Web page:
For a long time, I’ve wanted novels that are less about the fact that they are in the Star Wars Legends universe and more drawing from the universe’s mythology and settings to tell interesting stories of another nature. I’ve long suggested that a story about a detective from CorSec investigating a murder or a daikaiju battle that was instigated by a Sith Lords would be things I would lay my money down for in a heartbeat. That’s why my interest was immediately grabbed when Maul: Lockdown was released.
Lockdown is two different types of stories: it is a prison drama and it is a martial arts story. Regarding the latter, if a fighting game hasn’t been made out of this novel, Lucasfilm Ltd was missing the point. Whether you read the prison drama as the story mode of a Tekken-style game, or the fight scenes as plot-light breaks within Maul’s investigation, the novel works.
This is accomplished by a variety of factors. Darth Maul is a very adaptable character as the Star Wars universe goes, in that there is not a whole lot to him and everything that he is draws from other genres. Maul was casted as a martial arts character, performs the plot role of an action movie villain, is made-up to be the killer from a horror movie, and in his comics and novels takes on the role of an action/spy movie anti-hero. There’s nothing innately Star Wars about any of this, and yet one cannot deny that the Sith Marauder (I have more than enough reasons not to consider him a Sith Lord, but then I’m not familiar with any of his canonical post-death stories) is clearly a part of the Star Wars universe.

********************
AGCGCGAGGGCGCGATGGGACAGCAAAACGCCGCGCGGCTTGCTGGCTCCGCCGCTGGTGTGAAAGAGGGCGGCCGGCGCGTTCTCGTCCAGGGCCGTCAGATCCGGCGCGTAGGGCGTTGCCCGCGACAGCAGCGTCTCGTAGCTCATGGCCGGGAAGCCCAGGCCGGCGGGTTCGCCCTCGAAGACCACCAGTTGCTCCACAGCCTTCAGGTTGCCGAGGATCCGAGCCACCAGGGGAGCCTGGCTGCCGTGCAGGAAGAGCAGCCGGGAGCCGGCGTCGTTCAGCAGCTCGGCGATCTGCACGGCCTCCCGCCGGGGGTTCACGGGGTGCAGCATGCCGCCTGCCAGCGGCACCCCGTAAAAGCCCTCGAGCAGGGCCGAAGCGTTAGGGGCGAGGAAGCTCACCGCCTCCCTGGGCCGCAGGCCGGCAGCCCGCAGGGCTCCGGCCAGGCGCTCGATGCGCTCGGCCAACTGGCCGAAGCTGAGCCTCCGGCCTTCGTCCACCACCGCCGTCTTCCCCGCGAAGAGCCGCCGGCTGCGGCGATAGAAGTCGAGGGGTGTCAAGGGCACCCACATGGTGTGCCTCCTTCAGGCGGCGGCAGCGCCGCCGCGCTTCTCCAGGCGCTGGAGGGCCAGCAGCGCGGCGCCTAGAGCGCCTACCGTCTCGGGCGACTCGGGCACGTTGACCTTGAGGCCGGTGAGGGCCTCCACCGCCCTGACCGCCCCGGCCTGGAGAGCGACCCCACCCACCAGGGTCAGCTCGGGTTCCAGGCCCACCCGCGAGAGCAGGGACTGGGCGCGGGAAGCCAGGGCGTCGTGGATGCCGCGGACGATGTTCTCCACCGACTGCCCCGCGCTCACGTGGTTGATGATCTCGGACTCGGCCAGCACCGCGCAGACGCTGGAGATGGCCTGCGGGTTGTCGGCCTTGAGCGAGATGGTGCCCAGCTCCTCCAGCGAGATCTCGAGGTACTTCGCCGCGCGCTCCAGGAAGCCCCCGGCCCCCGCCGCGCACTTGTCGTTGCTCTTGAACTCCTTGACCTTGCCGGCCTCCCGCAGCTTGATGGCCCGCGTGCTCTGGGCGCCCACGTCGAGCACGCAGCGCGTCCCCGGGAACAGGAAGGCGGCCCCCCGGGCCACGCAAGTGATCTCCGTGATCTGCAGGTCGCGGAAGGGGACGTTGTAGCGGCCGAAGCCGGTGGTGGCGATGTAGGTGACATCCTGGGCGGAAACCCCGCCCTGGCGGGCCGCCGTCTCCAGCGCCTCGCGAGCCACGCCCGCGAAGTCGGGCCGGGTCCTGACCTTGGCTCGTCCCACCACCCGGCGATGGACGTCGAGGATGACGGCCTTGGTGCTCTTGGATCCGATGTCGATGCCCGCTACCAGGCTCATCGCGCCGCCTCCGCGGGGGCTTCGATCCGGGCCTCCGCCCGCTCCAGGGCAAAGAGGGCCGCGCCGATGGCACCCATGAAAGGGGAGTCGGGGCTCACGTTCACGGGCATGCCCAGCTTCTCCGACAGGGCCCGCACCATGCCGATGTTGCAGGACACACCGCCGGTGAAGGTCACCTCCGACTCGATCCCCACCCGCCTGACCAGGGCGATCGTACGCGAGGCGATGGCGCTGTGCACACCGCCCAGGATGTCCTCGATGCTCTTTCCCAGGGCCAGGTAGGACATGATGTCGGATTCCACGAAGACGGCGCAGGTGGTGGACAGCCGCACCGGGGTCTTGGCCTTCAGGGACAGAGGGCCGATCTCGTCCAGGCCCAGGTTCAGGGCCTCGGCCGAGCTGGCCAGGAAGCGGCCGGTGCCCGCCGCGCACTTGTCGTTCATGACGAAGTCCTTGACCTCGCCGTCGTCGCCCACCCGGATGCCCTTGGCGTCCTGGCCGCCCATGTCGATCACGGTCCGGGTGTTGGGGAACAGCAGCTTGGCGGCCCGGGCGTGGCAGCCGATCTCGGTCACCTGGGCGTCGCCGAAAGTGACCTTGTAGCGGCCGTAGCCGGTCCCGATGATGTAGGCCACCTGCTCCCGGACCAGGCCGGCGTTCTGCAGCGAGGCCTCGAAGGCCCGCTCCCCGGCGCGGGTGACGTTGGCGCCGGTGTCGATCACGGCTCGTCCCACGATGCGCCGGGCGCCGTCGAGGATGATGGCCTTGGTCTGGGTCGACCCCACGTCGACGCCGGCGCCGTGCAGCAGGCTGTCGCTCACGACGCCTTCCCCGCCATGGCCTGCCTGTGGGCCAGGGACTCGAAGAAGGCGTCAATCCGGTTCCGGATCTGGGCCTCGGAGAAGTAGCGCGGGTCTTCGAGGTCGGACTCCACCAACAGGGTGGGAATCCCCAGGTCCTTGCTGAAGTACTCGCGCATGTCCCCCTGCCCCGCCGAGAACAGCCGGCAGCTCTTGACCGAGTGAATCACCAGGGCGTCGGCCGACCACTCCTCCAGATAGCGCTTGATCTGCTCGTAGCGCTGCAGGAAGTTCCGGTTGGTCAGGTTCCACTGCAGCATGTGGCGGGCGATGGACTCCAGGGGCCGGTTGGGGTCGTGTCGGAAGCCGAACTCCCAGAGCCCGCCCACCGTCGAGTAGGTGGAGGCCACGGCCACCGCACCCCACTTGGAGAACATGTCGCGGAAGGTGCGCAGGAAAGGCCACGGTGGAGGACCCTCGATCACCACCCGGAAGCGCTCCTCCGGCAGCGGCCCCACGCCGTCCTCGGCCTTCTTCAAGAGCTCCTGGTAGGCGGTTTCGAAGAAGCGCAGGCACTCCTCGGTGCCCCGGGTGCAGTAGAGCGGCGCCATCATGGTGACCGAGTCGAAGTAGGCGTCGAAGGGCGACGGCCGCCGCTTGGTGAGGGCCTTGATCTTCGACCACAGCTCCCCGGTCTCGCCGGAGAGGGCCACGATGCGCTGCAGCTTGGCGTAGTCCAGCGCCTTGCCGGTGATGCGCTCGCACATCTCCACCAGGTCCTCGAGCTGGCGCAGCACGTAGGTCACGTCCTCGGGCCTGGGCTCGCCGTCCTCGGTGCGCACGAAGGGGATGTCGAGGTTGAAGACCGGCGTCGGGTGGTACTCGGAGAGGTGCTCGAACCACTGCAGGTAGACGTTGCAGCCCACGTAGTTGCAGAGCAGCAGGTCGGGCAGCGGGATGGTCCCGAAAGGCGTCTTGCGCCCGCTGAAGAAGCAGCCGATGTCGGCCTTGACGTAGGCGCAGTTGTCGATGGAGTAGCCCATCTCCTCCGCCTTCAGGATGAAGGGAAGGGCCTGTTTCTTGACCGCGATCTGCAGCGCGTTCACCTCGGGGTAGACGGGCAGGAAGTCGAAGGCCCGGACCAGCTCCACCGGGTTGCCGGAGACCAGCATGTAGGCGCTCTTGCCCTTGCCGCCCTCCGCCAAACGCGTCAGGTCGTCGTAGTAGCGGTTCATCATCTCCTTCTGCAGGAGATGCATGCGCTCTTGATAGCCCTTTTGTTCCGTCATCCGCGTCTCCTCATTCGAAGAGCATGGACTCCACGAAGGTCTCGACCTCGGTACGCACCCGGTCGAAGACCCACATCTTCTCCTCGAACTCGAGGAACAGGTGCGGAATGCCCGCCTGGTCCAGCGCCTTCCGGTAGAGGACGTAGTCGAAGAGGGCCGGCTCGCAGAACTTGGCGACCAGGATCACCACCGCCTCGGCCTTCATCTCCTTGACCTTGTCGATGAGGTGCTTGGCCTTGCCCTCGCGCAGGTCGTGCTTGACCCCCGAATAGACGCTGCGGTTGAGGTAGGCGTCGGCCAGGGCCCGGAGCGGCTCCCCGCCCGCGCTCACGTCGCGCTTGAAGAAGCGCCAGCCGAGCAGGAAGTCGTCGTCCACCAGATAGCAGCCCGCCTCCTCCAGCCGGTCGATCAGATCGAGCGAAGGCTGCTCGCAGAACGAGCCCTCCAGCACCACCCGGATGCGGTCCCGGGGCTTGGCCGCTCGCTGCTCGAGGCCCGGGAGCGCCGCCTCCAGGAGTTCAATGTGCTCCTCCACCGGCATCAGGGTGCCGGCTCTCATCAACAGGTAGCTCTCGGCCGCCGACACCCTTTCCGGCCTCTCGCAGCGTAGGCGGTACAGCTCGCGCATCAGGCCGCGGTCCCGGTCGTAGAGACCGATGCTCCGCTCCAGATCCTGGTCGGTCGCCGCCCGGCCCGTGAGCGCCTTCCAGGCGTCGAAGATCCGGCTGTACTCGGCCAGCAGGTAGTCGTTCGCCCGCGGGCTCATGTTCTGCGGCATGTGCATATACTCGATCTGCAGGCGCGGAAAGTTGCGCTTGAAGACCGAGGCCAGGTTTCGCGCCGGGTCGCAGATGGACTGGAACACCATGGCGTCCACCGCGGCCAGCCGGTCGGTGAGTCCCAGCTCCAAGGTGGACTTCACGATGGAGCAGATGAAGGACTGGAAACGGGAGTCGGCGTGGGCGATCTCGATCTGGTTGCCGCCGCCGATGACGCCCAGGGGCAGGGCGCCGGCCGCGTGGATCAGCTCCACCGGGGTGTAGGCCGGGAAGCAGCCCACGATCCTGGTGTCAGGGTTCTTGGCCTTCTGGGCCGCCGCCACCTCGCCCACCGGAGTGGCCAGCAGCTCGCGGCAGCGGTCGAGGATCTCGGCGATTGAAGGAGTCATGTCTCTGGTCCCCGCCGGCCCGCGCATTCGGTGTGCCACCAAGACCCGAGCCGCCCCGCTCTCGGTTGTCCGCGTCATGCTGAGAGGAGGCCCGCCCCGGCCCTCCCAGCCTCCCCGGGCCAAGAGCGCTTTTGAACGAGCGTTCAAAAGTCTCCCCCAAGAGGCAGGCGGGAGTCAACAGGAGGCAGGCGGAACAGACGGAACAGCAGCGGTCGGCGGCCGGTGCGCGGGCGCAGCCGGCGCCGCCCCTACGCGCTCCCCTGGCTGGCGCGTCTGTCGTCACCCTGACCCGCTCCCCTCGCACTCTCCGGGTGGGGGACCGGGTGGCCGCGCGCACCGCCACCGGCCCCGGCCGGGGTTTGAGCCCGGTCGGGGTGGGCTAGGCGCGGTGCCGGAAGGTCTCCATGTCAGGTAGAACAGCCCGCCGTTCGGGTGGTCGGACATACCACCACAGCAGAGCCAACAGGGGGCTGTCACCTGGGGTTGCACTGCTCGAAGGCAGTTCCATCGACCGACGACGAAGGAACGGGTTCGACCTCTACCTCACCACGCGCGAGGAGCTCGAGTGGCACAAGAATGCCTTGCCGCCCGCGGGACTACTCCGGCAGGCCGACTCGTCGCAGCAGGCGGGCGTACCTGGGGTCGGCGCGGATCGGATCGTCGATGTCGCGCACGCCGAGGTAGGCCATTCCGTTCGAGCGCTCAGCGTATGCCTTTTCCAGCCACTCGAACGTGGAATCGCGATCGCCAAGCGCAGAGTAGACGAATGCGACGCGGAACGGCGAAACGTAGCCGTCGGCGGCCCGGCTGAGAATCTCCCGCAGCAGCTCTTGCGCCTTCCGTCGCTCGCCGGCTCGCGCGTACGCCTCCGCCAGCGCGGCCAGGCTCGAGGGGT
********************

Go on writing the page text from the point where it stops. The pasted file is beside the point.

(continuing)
For these reasons, Maul was the perfect character for this novel, and he demonstrates it in every scene. The Jason-esque stalker from Darth Maul: Shadow Hunter, the spy from Darth Maul: Saboteur, and the martial artist from The Phantom Menace are all given their time to shine in this novel. The book is told through the Zabrak’s point of view, allowing events to unfold themselves as a mystery as Maul continues to piece together the puzzle in order to accomplish his mission. The supporting cast pales in comparison, but they all complement the story nicely and I would not mind seeing any of them again in “Rise of the Empire” era media.
Lockdown is different from anything I’ve seen from Joe Schreiber to date, and that’s not a bad thing. Prior to Lockdown, Schreiber was known to Star Wars fans as “the zombie guy”. He wrote Death Troopers and Red Harvest, two novels that I enjoyed but found things to be disappointed by that essentially added up to “Schreiber is running out of ideas to use these zombies for”. In a brand new environment completely without zombies, Schreiber truly lives up to his potential, writing a story with horror elements but not as solidly in what appears to be his comfort zone as his previous Star Wars novels were. This gives the author room to explore, and explore he does, with plenty of elements for the long-time Star Wars fan to enjoy the extra work.
While I wouldn’t recommend you buy Lockdown for any children that aren’t already fans of Mortal Kombat, I heartily recommend it to any adult looking for a Star Wars-related novel that veers into other genres. Fans of the Darth Maul books to date are likely to love this book (I personally found it to be his best yet), as will most fans of exploration- and mystery-based novels. You don’t even need to be a Star Wars fan to enjoy the book, as long as you don’t mind the fact that it’s populated by aliens.